>   define_method(:>) {|arg| self > arg }
>   define_method(:!=) {|arg| self != arg }
> end
>
> 1.send(:>, 5)
> => false
>
> 1.send(:<, 5)
> => true

Wow! Elegant. Thanks.

V.
Dave B. (Guest)
on 2006-05-26 11:27
(Received via mailing list)
On 5/26/06, Daniel S. wrote:
> 1.send(:>, 5)
> => false
>
> 1.send(:<, 5)
> => true

A good point.

:< and :>, though, are already methods!

1.methods.include? ">"  #=> true

Cheers,
Dave
Alder G. (Guest)
on 2006-05-26 11:45
(Received via mailing list)
On 5/26/06, Daniel S. <removed_email_address@domain.invalid> wrote:
>
Trying to define a method != doesn't wfm, even with define_method:

irb(main):013:0> class Object; define_method(:!=) {|arg| self != arg };
end
class Object; define_method(:!=) {|arg| self != arg }; end

SyntaxError: compile error
(irb):13: parse error, unexpected tNEQ, expecting tSTRING_CONTENT or
tSTRING_DBEG or tSTRING_DVAR or tSTRING_END
class Object; define_method(:!=) {|arg| self != arg }; end
                               ^
Dave B. (Guest)
on 2006-05-26 11:51
(Received via mailing list)
On 5/26/06, Alder G. wrote:
> Trying to define a method != doesn't wfm, even with define_method:
>
> irb(main):013:0> class Object; define_method(:!=) {|arg| self != arg }; end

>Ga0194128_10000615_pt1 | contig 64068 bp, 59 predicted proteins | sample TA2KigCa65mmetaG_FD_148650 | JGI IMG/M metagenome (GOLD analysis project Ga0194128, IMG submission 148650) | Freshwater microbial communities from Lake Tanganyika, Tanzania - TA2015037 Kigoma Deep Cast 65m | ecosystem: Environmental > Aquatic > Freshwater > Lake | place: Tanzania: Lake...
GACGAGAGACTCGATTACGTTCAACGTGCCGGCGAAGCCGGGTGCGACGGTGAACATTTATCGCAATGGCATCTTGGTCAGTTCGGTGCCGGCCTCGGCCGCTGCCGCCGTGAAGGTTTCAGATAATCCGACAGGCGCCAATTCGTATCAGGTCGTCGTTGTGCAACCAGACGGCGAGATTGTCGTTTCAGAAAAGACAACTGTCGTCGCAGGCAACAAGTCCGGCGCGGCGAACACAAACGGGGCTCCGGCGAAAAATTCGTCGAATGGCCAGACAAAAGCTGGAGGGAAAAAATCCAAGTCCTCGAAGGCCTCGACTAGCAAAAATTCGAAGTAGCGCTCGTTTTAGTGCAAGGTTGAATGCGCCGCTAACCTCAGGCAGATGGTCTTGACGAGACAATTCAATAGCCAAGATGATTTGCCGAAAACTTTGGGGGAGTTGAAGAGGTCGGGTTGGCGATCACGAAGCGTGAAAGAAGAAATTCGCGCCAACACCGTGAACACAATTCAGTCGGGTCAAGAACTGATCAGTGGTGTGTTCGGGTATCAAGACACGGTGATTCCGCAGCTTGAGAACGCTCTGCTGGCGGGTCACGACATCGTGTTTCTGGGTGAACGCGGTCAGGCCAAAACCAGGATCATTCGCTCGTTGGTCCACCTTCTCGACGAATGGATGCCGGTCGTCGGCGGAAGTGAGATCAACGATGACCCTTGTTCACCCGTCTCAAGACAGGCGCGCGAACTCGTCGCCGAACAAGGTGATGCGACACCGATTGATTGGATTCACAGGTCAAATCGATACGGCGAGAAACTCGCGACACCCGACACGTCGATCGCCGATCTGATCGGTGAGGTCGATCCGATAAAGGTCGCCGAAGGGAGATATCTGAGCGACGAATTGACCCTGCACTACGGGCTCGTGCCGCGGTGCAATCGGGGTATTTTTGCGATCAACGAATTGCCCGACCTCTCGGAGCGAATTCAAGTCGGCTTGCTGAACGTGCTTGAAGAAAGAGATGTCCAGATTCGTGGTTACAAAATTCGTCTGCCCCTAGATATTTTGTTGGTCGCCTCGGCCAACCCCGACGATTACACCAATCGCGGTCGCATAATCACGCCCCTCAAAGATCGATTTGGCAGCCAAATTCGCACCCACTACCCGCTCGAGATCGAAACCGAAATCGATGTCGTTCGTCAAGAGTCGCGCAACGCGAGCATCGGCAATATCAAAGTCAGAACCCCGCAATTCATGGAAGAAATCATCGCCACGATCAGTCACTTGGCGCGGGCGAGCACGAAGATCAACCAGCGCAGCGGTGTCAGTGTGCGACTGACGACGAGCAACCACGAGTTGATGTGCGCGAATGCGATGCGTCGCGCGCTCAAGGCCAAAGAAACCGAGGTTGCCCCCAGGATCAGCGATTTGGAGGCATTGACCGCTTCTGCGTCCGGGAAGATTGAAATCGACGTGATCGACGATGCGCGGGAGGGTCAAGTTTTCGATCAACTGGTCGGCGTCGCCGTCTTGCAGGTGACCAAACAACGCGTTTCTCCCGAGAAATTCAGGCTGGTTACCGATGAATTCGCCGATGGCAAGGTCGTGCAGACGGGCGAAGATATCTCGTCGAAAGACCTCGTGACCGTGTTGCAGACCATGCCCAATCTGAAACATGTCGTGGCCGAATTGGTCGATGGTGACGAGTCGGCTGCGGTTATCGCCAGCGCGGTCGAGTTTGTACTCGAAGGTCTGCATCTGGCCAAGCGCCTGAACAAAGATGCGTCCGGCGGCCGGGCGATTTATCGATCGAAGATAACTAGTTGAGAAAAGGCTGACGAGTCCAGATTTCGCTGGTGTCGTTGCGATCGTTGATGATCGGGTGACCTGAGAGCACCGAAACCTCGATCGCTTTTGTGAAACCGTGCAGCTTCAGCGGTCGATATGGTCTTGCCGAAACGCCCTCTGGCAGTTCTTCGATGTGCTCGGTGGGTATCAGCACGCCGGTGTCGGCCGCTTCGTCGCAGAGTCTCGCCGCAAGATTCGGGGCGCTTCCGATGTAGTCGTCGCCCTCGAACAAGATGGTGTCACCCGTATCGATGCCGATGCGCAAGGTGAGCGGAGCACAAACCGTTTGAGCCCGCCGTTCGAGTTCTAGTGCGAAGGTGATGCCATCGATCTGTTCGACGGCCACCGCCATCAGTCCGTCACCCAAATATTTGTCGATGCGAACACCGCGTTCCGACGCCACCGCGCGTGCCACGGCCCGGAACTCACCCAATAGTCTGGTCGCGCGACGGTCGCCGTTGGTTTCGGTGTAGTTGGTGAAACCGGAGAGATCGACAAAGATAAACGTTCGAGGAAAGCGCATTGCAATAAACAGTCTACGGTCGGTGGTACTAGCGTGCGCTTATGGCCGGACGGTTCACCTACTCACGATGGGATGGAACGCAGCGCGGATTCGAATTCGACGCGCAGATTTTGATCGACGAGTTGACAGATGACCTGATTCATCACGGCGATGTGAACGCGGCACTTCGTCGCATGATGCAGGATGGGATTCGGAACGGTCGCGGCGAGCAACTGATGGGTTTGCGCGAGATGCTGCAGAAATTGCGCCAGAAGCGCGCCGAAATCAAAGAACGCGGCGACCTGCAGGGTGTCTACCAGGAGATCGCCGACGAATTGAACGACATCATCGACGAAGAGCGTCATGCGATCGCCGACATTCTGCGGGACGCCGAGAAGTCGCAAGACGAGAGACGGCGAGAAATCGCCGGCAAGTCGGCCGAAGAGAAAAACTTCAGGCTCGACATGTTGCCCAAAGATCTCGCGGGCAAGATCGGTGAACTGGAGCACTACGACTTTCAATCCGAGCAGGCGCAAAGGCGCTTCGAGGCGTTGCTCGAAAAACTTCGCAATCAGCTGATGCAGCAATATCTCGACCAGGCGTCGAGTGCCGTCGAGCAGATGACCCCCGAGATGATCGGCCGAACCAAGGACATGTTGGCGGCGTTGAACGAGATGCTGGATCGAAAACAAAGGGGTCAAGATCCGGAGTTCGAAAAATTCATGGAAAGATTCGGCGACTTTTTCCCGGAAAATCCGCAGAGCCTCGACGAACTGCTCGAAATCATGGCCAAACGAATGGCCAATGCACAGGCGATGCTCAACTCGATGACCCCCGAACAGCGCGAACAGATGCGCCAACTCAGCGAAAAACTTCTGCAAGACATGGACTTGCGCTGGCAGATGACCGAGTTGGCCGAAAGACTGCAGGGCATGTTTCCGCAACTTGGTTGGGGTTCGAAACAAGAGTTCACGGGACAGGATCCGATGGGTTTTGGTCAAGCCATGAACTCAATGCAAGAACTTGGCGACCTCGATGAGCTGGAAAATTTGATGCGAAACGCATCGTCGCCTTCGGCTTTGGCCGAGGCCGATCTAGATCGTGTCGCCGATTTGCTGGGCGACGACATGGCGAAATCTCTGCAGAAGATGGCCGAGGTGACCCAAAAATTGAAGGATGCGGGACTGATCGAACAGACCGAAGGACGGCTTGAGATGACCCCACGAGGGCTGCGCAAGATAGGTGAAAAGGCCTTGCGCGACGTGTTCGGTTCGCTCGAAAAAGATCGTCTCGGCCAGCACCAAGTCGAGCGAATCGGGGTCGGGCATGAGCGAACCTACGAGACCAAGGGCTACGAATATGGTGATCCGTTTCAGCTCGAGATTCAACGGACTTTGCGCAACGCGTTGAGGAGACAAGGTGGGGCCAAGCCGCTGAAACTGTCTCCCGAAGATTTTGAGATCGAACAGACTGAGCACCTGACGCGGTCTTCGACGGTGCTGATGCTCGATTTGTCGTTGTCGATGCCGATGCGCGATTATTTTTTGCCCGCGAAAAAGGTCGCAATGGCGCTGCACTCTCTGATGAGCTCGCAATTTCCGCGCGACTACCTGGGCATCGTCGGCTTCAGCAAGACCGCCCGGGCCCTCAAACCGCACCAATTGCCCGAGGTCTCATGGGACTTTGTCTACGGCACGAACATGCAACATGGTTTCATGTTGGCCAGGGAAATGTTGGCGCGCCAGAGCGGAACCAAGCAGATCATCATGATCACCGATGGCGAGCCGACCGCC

> class Object; define_method(:!=) {|arg| self != arg }; end
>
> SyntaxError: compile error
> (irb):13: parse error, unexpected tNEQ, expecting tSTRING_CONTENT or
> tSTRING_DBEG or tSTRING_DVAR or tSTRING_END
> class Object; define_method(:!=) {|arg| self != arg }; end
>                                ^

No, just that symbol syntax. :!= is not a valid symbol. "!=" will work
just fine, though.

irb(main):001:0> class << self
irb(main):002:1> define_method("!=") {}
irb(main):003:1> end
=> #<Proc:0x00000000@(irb):3>

Cheers,
Dave
Robert K. (Guest)
on 2006-05-26 12:12
(Received via mailing list)
2006/5/26, Victor S. <removed_email_address@domain.invalid>:

> > > #filter 'a', :!=, 'b' <== doesn't work! :(
> >   filter('a', 'b') { |o,c| o != c }
> 1. really, the former is used as bunch of filters:
>
> For (a), filter as lambda is good; but for (b), I need some format I can
> convert into plain SQL.

This solution is not very nice, but the usage of != as symbol in
awkward anyway, the only way I got it to work is this:

irb(main):036:0> :'!='
=> :"!="

module Enumerable
  def filter(criteria)
    select do |x|
      criteria.all? do |member, op, value|